Strange days have found us | TahoeDailyTribune.com

Strange days have found us

Karl Horeis
Tufa rock formations are just one of the strange but alluring attractions at Pyramid Lake.
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PYRAMID LAKE, Nev. – For people who have grown up around here, Pyramid Lake has sort of a mystical reputation, said Alexia Bratiotis of the Nevada Museum of Art.

“Yeah, fishermen have gone missing up there – just vanished,” added Amy Oppio. The two were chatting after a preview tour of the museum’s new Impressionist exhibit. Oppio has grown up hearing stories about the lake from her dad, who delivered fishing boats there – about an hour north of Reno.

During a canoe trip to the huge, desolate lake a week earlier, a Nevada Appeal team confirmed the lake’s strangeness. After a day exploring the strange rocks, algae, hot springs and caves, we slept on the sand near the pyramid-shaped rock the lake is named for. When we awoke the next morning our food cooler had vanished. We asked our camp neighbors but they denied any knowledge of the cooler’s whereabouts – and we believe them, mostly.

Disappearing coolers are not the only mystery at Pyramid Lake. Once part of the Lake Lahontan inland sea, thousands of years of evaporation have left ancient water lines high on the surrounding peaks.

Strange, bulging rock formations found near the shore – and miles away in the surrounding desert – suggest sea coral formations or miniature mushroom clouds. They are tufa – rock which grows. According to Rocky Mountain Tufa, the stuff is formed when water evaporates from lime-rich waters, leaving calcite crystals. Iron gives Pyramid Lake tufa an orange color.

Around Pyramid Cove, a popular camping spot on the lake, the tufa varies from branching formations to brain-looking bulges or even angular, jutting shapes.

New mineral crystals are currently forming on the west side of the pyramid rock where a hot spring flows at the water line. Place your hand on the pyramid to feel the radiant heat coming from within – especially at the white areas.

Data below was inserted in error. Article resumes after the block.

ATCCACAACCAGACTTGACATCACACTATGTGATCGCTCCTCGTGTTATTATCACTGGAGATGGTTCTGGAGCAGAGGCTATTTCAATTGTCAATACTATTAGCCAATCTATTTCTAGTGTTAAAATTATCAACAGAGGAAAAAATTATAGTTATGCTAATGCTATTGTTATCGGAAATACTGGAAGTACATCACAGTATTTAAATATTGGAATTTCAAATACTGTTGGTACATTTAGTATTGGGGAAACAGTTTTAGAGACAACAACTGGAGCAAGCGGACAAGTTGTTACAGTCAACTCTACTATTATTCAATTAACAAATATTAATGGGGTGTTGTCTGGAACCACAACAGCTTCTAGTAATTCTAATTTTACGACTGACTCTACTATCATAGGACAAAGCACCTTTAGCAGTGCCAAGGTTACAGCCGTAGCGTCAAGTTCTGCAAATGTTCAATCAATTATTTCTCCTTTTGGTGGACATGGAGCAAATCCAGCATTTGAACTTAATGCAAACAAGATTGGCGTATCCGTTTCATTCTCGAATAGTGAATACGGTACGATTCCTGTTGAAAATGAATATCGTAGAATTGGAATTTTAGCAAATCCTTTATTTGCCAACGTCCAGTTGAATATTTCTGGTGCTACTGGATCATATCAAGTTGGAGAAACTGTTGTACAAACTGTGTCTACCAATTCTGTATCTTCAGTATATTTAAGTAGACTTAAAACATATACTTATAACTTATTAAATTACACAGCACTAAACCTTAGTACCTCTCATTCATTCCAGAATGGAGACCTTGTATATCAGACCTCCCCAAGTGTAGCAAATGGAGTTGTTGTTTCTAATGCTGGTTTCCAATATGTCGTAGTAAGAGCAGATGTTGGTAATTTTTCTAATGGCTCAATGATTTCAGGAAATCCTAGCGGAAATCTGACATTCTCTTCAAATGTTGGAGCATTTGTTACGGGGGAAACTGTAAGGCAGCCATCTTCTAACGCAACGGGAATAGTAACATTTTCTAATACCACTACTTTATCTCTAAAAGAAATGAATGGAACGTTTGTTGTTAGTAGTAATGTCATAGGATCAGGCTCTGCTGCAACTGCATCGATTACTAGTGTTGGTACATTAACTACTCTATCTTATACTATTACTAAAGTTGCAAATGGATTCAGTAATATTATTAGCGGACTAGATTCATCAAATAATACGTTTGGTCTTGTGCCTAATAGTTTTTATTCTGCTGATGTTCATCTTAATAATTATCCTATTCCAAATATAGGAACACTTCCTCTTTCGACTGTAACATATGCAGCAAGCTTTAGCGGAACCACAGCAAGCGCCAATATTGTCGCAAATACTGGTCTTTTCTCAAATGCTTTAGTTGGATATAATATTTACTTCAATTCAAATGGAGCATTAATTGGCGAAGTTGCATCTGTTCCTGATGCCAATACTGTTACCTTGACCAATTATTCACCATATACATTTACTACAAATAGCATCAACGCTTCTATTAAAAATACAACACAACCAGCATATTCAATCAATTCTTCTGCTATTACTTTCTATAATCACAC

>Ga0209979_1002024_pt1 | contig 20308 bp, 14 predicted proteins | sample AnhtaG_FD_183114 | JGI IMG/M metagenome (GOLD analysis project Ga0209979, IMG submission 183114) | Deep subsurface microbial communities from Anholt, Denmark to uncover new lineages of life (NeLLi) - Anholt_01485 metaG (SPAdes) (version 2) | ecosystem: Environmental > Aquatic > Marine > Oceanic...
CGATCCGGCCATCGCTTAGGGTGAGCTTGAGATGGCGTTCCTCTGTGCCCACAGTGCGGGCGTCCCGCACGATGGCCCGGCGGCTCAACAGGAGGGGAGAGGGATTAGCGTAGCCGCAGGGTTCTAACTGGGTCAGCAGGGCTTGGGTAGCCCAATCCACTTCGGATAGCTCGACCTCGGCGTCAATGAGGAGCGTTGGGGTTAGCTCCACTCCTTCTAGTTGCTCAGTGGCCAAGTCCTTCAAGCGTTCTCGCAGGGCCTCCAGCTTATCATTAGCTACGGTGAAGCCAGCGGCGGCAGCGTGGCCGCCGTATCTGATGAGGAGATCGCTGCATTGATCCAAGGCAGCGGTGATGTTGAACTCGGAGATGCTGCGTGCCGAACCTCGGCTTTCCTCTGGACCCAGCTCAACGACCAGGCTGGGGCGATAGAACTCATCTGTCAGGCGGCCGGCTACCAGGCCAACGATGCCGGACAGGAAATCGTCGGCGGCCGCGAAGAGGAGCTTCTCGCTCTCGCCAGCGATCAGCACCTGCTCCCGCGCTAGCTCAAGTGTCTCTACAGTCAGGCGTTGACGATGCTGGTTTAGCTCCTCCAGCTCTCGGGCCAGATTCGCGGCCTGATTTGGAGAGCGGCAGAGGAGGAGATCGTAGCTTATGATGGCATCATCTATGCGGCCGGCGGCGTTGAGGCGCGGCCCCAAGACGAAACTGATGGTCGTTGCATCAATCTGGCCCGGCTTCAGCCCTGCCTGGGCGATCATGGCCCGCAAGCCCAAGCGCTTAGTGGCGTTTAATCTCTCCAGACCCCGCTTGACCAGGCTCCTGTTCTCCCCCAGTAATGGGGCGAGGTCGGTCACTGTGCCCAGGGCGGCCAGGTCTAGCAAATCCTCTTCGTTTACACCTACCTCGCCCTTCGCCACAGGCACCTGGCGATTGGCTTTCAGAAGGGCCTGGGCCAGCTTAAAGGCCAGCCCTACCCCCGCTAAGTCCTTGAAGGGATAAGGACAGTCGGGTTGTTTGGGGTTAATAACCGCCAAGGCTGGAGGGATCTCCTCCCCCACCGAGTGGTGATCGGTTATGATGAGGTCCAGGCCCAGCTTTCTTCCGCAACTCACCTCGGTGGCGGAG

The only major water source for miles, Pyramid Lake attracts thousands of birds including geese, pelicans, gulls, owls, greebs and ducks. Exploring the pyramid rock, we found a goose nesting with seven eggs. On a nearby rock tower, a horned owl spooked and flew the coop. The morning orchestra of singing birds will wake you for a full day of exploring or fishing for cutthroat.

Because the area is part of the Pyramid Lake Indian Reservation, permits are required to camp, fish or put a boat in the water. They are available in the towns of Sutcliffe – with its popular marina – and Nixon – which has an interesting museum.

It’s strange to imagine the former Lake Lahontan that once filled the area. The location’s total lack of trees, the pervading odor of the ocean and its rocky desolation add to the peculiar mood.

After all our food vanished along with our cooler, we opted to swing up to Gerlach for some of Bruno Selmi’s famous ravioli. Driving fast across the Black Rock Desert with a map in front of your face (there’s nothing to hit on the wide open, flat expanse) will increase the intensity of a road trip to this bizarre area.

Head northwest from Gerlach to Planet X Pottery and down the well-graded gravel of Smoke Creek Road for a scenic route back to the lake. You’ll pass abandoned ranches and empty railroad sidings. The eerie rock formations at the north end of the lake are off-limits, but will add more mystique to your voyage even from a distance.

– Karl Horeis is a reporter with the Nevada Appeal newspaper in Carson City.


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